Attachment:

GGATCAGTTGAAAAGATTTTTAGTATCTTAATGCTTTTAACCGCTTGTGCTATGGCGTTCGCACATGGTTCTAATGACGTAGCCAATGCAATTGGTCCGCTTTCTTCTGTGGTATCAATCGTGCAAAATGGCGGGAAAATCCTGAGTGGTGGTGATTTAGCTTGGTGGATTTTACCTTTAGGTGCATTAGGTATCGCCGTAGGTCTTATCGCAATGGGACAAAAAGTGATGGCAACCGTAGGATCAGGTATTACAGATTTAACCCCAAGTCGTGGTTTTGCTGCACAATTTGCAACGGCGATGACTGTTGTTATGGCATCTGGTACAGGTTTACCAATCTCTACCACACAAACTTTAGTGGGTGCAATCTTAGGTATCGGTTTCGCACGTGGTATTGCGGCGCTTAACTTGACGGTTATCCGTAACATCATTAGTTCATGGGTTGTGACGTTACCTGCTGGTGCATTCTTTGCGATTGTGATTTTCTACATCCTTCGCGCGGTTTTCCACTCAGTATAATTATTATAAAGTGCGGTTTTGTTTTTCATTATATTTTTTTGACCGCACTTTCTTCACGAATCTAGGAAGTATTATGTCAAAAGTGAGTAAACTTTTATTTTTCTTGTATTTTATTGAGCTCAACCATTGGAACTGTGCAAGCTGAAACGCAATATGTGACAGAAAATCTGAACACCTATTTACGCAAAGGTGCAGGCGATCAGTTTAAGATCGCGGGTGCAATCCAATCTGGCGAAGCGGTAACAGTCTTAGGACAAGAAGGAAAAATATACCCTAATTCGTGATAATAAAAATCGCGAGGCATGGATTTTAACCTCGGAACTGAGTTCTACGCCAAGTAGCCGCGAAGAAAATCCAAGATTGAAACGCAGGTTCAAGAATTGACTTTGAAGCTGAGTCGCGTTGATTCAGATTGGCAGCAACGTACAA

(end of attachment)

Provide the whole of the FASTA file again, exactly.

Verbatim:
GGATCAGTTGAAAAGATTTTTAGTATCTTAATGCTTTTAACCGCTTGTGCTATGGCGTTCGCACATGGTTCTAATGACGTAGCCAATGCAATTGGTCCGCTTTCTTCTGTGGTATCAATCGTGCAAAATGGCGGGAAAATCCTGAGTGGTGGTGATTTAGCTTGGTGGATTTTACCTTTAGGTGCATTAGGTATCGCCGTAGGTCTTATCGCAATGGGACAAAAAGTGATGGCAACCGTAGGATCAGGTATTACAGATTTAACCCCAAGTCGTGGTTTTGCTGCACAATTTGCAACGGCGATGACTGTTGTTATGGCATCTGGTACAGGTTTACCAATCTCTACCACACAAACTTTAGTGGGTGCAATCTTAGGTATCGGTTTCGCACGTGGTATTGCGGCGCTTAACTTGACGGTTATCCGTAACATCATTAGTTCATGGGTTGTGACGTTACCTGCTGGTGCATTCTTTGCGATTGTGATTTTCTACATCCTTCGCGCGGTTTTCCACTCAGTATAATTATTATAAAGTGCGGTTTTGTTTTTCATTATATTTTTTTGACCGCACTTTCTTCACGAATCTAGGAAGTATTATGTCAAAAGTGAGTAAACTTTTATTTTTCTTGTATTTTATTGAGCTCAACCATTGGAACTGTGCAAGCTGAAACGCAATATGTGACAGAAAATCTGAACACCTATTTACGCAAAGGTGCAGGCGATCAGTTTAAGATCGCGGGTGCAATCCAATCTGGCGAAGCGGTAACAGTCTTAGGACAAGAAGGAAAAATATACCCTAATTCGTGATAATAAAAATCGCGAGGCATGGATTTTAACCTCGGAACTGAGTTCTACGCCAAGTAGCCGCGAAGAAAATCCAAGATTGAAACGCAGGTTCAAGAATTGACTTTGAAGCTGAGTCGCGTTGATTCAGATTGGCAGCAACGTACAA